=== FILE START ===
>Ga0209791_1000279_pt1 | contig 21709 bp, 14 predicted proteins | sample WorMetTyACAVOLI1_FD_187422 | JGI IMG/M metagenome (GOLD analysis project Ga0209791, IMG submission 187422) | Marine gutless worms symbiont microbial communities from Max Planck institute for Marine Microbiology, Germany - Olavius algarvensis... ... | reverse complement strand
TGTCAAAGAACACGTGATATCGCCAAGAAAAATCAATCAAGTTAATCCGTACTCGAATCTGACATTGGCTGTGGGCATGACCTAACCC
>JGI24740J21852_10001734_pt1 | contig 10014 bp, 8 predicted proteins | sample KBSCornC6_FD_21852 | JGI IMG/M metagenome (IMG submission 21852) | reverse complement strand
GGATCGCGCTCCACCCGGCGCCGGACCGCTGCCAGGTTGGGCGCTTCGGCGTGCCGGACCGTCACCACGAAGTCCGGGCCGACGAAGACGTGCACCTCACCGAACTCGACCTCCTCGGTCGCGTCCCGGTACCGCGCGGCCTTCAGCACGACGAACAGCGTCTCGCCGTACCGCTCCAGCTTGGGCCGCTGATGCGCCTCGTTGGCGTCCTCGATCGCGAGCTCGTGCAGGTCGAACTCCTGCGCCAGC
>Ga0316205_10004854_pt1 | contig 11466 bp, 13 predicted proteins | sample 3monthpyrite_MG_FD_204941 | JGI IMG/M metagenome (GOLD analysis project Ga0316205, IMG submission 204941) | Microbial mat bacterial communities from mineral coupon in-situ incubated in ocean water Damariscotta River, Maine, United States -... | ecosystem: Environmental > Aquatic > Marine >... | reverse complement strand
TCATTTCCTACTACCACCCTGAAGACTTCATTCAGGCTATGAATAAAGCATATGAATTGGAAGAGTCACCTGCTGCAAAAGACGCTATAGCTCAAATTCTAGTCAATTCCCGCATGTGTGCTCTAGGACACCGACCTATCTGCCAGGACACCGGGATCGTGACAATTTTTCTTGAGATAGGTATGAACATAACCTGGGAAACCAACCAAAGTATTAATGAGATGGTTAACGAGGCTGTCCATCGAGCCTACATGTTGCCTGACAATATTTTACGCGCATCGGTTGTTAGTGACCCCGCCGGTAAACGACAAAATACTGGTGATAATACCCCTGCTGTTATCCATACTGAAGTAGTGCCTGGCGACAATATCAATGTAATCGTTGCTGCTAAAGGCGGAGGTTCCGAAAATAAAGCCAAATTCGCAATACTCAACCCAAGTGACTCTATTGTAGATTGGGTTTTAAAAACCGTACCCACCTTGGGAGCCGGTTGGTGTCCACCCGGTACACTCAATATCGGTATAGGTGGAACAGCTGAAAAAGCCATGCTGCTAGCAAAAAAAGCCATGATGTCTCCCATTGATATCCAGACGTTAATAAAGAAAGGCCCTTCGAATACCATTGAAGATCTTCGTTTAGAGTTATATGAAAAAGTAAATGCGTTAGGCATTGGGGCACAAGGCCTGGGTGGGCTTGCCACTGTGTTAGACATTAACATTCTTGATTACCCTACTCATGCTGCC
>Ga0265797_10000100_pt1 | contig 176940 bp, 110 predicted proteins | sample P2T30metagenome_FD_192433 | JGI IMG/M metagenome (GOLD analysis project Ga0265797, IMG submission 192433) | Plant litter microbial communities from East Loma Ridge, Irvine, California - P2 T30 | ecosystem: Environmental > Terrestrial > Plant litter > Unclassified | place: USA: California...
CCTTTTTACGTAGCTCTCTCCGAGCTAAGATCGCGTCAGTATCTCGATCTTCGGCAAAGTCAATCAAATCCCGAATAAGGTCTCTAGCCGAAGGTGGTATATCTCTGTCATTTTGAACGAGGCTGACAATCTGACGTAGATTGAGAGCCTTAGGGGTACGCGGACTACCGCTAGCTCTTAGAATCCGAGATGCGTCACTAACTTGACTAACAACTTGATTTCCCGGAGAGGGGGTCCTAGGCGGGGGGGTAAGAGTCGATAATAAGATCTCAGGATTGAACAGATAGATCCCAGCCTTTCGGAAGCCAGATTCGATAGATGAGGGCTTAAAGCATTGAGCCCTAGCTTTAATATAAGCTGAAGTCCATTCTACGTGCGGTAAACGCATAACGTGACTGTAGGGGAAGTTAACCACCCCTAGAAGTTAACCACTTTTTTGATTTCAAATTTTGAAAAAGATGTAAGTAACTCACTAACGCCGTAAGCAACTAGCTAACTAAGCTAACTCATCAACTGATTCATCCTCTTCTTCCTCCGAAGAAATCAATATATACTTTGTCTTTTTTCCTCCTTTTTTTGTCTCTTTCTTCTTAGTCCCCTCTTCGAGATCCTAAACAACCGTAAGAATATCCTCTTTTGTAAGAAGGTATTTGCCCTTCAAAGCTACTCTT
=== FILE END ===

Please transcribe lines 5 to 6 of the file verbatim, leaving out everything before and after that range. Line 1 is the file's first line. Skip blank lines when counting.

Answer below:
>Ga0316205_10004854_pt1 | contig 11466 bp, 13 predicted proteins | sample 3monthpyrite_MG_FD_204941 | JGI IMG/M metagenome (GOLD analysis project Ga0316205, IMG submission 204941) | Microbial mat bacterial communities from mineral coupon in-situ incubated in ocean water Damariscotta River, Maine, United States -... | ecosystem: Environmental > Aquatic > Marine >... | reverse complement strand
TCATTTCCTACTACCACCCTGAAGACTTCATTCAGGCTATGAATAAAGCATATGAATTGGAAGAGTCACCTGCTGCAAAAGACGCTATAGCTCAAATTCTAGTCAATTCCCGCATGTGTGCTCTAGGACACCGACCTATCTGCCAGGACACCGGGATCGTGACAATTTTTCTTGAGATAGGTATGAACATAACCTGGGAAACCAACCAAAGTATTAATGAGATGGTTAACGAGGCTGTCCATCGAGCCTACATGTTGCCTGACAATATTTTACGCGCATCGGTTGTTAGTGACCCCGCCGGTAAACGACAAAATACTGGTGATAATACCCCTGCTGTTATCCATACTGAAGTAGTGCCTGGCGACAATATCAATGTAATCGTTGCTGCTAAAGGCGGAGGTTCCGAAAATAAAGCCAAATTCGCAATACTCAACCCAAGTGACTCTATTGTAGATTGGGTTTTAAAAACCGTACCCACCTTGGGAGCCGGTTGGTGTCCACCCGGTACACTCAATATCGGTATAGGTGGAACAGCTGAAAAAGCCATGCTGCTAGCAAAAAAAGCCATGATGTCTCCCATTGATATCCAGACGTTAATAAAGAAAGGCCCTTCGAATACCATTGAAGATCTTCGTTTAGAGTTATATGAAAAAGTAAATGCGTTAGGCATTGGGGCACAAGGCCTGGGTGGGCTTGCCACTGTGTTAGACATTAACATTCTTGATTACCCTACTCATGCTGCC